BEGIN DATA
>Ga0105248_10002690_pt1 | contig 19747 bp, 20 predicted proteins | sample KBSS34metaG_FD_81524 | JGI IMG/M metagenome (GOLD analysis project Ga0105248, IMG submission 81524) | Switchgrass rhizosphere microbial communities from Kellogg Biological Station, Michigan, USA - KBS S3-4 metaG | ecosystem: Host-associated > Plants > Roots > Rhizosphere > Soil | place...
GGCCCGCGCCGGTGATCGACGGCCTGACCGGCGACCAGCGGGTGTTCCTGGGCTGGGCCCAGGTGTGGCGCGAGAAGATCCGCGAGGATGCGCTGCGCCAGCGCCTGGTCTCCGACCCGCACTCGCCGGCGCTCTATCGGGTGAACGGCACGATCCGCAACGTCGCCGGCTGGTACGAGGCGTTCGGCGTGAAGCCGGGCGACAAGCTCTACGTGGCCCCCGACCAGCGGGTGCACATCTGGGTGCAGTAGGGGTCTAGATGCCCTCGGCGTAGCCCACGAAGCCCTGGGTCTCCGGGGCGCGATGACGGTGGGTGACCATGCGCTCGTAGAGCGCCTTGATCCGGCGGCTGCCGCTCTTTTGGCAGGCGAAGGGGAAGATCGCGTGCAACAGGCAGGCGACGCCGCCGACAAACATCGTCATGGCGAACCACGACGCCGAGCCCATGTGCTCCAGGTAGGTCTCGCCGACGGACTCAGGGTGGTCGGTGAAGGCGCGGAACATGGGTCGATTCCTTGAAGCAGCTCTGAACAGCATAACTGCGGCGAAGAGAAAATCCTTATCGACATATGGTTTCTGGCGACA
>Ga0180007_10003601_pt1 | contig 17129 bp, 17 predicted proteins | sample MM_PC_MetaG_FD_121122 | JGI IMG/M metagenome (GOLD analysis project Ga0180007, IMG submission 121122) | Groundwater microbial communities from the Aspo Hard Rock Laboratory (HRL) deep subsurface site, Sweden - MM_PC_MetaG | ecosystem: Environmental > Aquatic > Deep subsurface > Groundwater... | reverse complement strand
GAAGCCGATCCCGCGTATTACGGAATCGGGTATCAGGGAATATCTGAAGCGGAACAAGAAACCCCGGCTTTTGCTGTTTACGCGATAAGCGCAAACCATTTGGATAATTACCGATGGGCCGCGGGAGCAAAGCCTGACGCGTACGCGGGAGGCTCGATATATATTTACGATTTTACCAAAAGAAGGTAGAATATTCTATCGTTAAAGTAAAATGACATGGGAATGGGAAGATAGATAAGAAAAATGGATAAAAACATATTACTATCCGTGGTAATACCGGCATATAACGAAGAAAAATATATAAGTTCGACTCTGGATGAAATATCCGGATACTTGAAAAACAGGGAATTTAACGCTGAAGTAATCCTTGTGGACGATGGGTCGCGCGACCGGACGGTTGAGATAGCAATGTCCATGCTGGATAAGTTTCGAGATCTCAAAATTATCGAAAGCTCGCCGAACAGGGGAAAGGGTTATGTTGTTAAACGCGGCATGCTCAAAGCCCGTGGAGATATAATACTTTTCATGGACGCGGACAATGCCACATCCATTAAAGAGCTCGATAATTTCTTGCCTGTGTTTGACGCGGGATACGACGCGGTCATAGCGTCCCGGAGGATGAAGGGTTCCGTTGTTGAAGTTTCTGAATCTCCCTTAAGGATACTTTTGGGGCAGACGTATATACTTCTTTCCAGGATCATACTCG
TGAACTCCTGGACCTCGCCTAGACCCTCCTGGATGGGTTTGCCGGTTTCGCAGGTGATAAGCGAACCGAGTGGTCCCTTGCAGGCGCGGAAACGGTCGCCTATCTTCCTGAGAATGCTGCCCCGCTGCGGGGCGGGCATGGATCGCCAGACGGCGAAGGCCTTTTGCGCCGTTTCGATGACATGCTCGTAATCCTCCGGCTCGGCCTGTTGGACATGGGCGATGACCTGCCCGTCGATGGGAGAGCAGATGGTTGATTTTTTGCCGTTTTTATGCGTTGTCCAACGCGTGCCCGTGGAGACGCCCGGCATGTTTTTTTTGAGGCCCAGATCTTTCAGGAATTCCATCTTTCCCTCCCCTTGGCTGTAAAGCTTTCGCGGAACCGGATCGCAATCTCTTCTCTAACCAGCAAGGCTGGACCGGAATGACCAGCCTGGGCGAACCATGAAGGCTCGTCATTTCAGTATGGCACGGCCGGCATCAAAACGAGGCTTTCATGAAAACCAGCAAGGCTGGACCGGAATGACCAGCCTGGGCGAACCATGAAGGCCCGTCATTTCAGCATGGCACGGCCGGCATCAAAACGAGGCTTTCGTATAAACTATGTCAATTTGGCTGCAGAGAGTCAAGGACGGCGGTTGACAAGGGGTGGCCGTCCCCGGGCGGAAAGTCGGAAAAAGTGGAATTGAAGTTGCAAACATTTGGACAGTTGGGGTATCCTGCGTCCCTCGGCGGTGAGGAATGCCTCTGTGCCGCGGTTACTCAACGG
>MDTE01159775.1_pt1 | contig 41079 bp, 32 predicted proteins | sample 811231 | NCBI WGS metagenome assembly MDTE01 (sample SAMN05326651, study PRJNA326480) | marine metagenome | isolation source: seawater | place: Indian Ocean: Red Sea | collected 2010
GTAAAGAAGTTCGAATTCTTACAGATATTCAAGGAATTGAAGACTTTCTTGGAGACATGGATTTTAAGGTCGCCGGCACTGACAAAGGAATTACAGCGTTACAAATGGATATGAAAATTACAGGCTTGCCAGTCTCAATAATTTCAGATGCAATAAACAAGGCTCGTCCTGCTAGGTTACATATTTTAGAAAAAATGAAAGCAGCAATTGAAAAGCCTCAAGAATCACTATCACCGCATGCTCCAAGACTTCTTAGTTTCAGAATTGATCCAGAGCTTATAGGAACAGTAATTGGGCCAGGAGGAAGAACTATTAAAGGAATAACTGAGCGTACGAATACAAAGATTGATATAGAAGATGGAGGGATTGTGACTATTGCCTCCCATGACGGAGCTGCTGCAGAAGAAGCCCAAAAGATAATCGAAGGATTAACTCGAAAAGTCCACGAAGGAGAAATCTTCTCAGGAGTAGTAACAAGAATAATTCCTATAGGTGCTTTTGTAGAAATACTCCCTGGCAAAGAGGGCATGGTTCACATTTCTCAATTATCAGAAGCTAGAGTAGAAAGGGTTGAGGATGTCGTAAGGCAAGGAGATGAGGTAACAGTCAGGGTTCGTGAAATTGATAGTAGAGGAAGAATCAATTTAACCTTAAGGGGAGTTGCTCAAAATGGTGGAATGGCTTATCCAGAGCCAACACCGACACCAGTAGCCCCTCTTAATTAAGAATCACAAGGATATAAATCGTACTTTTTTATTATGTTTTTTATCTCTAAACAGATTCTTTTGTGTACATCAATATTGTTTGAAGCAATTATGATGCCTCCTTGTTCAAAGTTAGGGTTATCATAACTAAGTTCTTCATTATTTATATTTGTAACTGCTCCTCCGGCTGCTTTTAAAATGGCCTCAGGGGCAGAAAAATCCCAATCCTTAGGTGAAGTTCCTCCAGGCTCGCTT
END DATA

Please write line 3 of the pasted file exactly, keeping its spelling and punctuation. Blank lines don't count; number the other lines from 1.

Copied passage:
>Ga0180007_10003601_pt1 | contig 17129 bp, 17 predicted proteins | sample MM_PC_MetaG_FD_121122 | JGI IMG/M metagenome (GOLD analysis project Ga0180007, IMG submission 121122) | Groundwater microbial communities from the Aspo Hard Rock Laboratory (HRL) deep subsurface site, Sweden - MM_PC_MetaG | ecosystem: Environmental > Aquatic > Deep subsurface > Groundwater... | reverse complement strand